These are just a few elements that frame this layered novel. As in the first installment, Khattak works with his partner Rachel Getty, as purebred Canadian as they come. But agnostic Rachel must first go undercover to the mosque as a potential new recruit, as someone who is thinking about converting to Islam. The only religion Rachel cares about is ice hockey. While Khattak turns to prayer to ease the “ferment of his thoughts,” the only thing she’ll pray for is to have her cherished Toronto Maple Leafs win the Stanley Cup.

Khattak and Getty are a terrific pair. One of my favorite things about these two is how considerate they are of each other. The cliché approach requires tension between odd-couple protagonists. The cliché approach requires quick-fire repartee and rapid retorts, but Khan avoids the tired tropes and puts two real people on the page who are struggling with their own self-doubts and struggles. She admires Khattak’s “understated elegance” and hopes to emulate it. He wants to expand their relationship to genuine friends—just because. He shows her a few things about how to approach the case, but he would never ask her to moderate her partiality to the “young and dispossessed.” They like each other, get along. The point is to see this case from two different vantage points and Khan slips effortlessly back and forth, alternating chapters as we absorb Khattak’s more nuanced intake of the clues and as Getty bounces, more youthful and a touch wide-eyed, into the heart of the fray.

It’s Khattak’s ongoing struggle with his identity that gives The Language of Secrets its weight. It’s also his ethics and his interest in simple truths about how the story of his people (his faith) is being skewed and skewered in public. Khattak is fully aware of his secret fears. He has ample reason to sink into an abyss of cynicism and anger, but he remains a believer in peace even as his dusk prayer breaks his heart anew each night. Ultimately, of course, it’s Khattak’s keen knowledge of the culture that begins to break the case and soon Rachel Getty finds herself in deep jeopardy. In the tense finish, Khan takes full advantage of the rugged Canadian winter and Rachel’s familiarity with ice.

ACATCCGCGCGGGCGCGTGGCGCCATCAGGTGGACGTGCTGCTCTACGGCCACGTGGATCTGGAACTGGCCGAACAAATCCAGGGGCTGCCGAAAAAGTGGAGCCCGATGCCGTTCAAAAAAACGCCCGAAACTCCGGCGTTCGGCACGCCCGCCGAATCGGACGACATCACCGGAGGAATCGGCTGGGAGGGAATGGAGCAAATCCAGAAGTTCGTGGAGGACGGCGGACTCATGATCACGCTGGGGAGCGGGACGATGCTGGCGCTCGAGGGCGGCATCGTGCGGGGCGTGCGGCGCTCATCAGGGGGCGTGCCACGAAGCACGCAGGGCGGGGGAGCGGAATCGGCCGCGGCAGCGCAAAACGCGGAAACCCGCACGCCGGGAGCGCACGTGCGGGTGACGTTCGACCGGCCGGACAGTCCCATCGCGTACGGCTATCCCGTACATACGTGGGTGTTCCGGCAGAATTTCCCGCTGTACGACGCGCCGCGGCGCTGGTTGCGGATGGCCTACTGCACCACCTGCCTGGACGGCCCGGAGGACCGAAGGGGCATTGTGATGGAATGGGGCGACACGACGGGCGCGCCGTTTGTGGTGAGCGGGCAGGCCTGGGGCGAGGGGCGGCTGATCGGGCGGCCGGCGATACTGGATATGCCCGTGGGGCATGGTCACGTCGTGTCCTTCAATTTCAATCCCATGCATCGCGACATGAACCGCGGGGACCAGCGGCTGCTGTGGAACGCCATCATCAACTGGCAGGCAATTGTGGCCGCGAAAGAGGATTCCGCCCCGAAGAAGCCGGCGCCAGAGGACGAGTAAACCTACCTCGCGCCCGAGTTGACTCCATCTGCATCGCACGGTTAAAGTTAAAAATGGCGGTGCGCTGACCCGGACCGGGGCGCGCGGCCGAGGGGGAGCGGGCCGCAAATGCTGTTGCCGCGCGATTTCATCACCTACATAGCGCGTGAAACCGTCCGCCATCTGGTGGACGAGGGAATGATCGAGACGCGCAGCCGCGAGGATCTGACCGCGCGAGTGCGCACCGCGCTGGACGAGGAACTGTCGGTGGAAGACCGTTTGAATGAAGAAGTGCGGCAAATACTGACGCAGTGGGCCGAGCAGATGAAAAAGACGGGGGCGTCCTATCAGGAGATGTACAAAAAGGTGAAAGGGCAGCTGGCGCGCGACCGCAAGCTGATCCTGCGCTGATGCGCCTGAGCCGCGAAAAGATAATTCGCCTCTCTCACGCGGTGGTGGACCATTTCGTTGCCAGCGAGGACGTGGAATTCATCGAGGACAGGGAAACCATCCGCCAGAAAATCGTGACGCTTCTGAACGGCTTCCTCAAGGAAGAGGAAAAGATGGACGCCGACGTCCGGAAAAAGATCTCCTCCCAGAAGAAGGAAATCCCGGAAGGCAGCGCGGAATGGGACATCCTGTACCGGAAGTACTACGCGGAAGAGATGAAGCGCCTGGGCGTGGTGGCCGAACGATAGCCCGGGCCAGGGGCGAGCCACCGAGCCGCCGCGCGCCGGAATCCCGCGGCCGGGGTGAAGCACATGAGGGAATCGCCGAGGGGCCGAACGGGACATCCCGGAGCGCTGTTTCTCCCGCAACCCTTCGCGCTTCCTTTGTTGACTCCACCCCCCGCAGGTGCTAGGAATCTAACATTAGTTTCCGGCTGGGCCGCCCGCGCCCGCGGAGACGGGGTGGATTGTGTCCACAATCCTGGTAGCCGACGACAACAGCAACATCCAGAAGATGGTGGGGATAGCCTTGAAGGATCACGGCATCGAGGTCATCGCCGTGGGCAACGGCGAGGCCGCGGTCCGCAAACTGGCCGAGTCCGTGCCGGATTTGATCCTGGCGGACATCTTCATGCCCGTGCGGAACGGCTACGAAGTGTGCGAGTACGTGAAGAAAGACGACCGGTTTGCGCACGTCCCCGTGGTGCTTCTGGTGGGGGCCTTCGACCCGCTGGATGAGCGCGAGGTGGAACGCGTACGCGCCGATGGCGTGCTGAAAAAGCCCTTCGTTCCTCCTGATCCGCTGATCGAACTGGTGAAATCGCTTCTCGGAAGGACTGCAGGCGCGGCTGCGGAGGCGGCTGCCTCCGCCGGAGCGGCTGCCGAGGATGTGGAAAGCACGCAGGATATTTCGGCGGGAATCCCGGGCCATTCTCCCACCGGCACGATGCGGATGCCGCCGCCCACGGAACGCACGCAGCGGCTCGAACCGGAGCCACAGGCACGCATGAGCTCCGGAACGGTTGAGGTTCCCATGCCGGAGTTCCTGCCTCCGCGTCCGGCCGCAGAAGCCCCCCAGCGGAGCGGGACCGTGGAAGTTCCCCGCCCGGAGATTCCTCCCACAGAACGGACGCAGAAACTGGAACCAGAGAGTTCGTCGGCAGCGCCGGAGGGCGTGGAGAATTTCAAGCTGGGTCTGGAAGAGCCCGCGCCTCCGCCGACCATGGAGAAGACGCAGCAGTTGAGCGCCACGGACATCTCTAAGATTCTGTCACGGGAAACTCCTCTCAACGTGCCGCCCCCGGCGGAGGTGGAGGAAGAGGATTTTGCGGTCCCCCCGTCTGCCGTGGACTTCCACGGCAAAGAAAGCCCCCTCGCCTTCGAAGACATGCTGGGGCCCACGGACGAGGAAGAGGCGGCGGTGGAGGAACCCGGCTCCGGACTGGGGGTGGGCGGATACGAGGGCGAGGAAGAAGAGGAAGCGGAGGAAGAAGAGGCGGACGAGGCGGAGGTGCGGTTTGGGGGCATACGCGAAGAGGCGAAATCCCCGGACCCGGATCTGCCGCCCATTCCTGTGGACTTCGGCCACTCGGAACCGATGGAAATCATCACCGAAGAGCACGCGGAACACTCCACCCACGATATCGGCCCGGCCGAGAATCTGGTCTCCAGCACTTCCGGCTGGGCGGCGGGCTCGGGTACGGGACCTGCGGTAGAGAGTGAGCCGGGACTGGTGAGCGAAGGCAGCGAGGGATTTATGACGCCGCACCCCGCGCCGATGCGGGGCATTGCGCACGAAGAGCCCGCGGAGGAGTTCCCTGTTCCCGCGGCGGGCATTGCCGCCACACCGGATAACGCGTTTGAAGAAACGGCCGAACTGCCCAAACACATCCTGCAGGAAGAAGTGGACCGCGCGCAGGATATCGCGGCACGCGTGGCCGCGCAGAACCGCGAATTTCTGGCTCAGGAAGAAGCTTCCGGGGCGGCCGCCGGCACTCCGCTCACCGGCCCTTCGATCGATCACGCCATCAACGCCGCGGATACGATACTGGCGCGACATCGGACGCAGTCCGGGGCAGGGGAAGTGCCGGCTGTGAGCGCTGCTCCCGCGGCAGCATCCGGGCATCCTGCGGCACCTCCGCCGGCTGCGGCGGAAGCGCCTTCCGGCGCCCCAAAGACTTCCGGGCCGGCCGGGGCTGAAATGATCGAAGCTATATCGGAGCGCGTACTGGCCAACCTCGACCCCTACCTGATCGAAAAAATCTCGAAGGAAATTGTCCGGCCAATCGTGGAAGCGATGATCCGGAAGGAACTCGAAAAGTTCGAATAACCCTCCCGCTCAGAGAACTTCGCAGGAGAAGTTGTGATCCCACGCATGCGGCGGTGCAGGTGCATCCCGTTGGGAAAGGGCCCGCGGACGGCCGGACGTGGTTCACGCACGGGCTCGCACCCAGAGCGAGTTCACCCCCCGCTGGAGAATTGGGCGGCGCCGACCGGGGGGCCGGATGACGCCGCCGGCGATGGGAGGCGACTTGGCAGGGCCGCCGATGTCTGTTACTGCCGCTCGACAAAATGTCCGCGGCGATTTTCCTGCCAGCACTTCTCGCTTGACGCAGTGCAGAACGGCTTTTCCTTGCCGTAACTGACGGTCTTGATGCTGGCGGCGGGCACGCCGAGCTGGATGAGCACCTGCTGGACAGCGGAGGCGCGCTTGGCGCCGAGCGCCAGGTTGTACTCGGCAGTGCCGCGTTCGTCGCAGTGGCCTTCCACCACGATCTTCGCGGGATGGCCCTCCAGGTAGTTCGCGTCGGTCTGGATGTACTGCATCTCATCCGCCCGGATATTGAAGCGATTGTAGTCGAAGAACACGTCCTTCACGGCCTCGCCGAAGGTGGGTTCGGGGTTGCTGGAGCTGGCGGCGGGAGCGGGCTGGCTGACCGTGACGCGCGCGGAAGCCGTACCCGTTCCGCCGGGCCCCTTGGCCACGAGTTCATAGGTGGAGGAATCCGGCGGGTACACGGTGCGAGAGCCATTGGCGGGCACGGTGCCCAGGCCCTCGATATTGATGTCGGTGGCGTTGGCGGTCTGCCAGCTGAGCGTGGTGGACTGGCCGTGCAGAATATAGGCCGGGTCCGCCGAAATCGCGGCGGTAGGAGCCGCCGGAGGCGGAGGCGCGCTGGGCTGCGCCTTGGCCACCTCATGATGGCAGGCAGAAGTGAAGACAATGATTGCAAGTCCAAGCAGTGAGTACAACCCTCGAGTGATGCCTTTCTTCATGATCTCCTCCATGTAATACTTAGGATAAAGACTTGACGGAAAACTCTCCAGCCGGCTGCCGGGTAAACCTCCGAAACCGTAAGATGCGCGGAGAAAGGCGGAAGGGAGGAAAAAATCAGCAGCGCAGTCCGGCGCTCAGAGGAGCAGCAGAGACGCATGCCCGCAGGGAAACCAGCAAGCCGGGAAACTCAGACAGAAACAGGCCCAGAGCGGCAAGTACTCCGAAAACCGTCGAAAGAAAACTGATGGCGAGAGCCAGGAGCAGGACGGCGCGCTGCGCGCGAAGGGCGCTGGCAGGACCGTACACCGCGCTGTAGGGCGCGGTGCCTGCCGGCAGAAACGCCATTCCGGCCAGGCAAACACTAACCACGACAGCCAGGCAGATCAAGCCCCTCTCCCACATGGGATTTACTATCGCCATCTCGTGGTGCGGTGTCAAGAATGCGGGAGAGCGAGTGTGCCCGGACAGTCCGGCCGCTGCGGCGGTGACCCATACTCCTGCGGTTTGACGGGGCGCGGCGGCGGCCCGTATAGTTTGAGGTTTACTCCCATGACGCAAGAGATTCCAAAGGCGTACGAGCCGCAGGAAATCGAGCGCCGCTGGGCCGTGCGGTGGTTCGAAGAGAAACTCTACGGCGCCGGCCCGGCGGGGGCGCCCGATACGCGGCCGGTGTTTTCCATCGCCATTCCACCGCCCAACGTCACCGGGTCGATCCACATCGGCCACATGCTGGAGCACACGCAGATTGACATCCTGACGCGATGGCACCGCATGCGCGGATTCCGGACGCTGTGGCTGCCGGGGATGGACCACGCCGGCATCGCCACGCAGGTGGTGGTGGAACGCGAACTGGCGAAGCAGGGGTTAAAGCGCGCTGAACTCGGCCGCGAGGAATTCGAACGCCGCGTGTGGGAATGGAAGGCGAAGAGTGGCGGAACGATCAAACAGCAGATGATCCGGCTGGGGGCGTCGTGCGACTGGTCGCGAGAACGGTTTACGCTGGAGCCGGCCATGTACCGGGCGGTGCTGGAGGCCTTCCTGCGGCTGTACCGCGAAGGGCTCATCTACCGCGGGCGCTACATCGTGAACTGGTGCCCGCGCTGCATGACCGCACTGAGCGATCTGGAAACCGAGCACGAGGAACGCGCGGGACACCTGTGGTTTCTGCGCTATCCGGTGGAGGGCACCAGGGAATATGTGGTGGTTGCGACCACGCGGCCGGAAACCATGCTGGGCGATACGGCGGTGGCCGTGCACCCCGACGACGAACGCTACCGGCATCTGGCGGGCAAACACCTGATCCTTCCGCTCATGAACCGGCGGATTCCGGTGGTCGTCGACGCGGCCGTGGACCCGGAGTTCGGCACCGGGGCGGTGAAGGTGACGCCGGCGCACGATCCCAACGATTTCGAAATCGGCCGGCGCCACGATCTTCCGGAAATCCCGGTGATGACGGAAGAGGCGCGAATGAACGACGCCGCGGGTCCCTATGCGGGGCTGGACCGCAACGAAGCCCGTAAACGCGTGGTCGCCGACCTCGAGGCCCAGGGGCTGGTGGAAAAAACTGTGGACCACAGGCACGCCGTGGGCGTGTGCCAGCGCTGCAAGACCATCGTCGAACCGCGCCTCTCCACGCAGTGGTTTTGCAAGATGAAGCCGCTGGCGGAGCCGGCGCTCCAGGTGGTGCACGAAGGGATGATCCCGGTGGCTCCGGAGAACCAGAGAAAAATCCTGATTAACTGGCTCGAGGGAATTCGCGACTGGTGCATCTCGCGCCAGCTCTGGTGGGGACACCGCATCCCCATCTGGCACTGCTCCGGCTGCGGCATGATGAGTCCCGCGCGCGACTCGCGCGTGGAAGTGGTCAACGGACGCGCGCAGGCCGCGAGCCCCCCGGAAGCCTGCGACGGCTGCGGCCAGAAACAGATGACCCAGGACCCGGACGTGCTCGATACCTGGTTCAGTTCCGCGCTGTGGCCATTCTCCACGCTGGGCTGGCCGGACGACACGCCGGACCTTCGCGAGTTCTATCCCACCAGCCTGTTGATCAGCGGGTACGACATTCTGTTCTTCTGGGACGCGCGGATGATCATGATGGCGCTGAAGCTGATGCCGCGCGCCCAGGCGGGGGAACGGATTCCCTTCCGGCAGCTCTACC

Language across cultures (meaning, emphasis, subtleties, nuance) and secrets (between people and within both Rachel and Essa) play critical roles in unraveling the conspiracy, which is based on a real-life case from 2006. Esa Khattak, in a beautifully written scene, isn’t afraid to whisper to an “unseen presence.” He’s also not afraid to listen—and observe—with care. The whole issue of subordination to existing authority versus a higher spirit, in Esa’s case, is fascinating. What makes these first two Khattak-Getty novels click is the space between two interesting, contrasting characters who model thoughtful, mutual respect.


Previously reviewed–The Unquiet Dead, including Q & A with Ausma Khan.

Unquiet Dead



Helen Macdonald – “H is for Hawk”

H is for HawkDon’t we read, sometimes, to be surprised? H is for Hawk is one of those books. It’s almost indescribable.

How many topics does it weave together? Brit Helen Macdonald trains a goshawk. She explores grief over the death of her father, a news photographer. She reflects on writer T. H. White, who wrote his own manual (in 1951) about training the goshawk. She shows us the connection between White’s personal life and his approach to telling tales about King Arthur (The Sword in the Stone). She ruminates on  oppression, World War II, homosexuality, repression and oppression. She is also very aware that she is writing another animal book—and that they don’t always end well.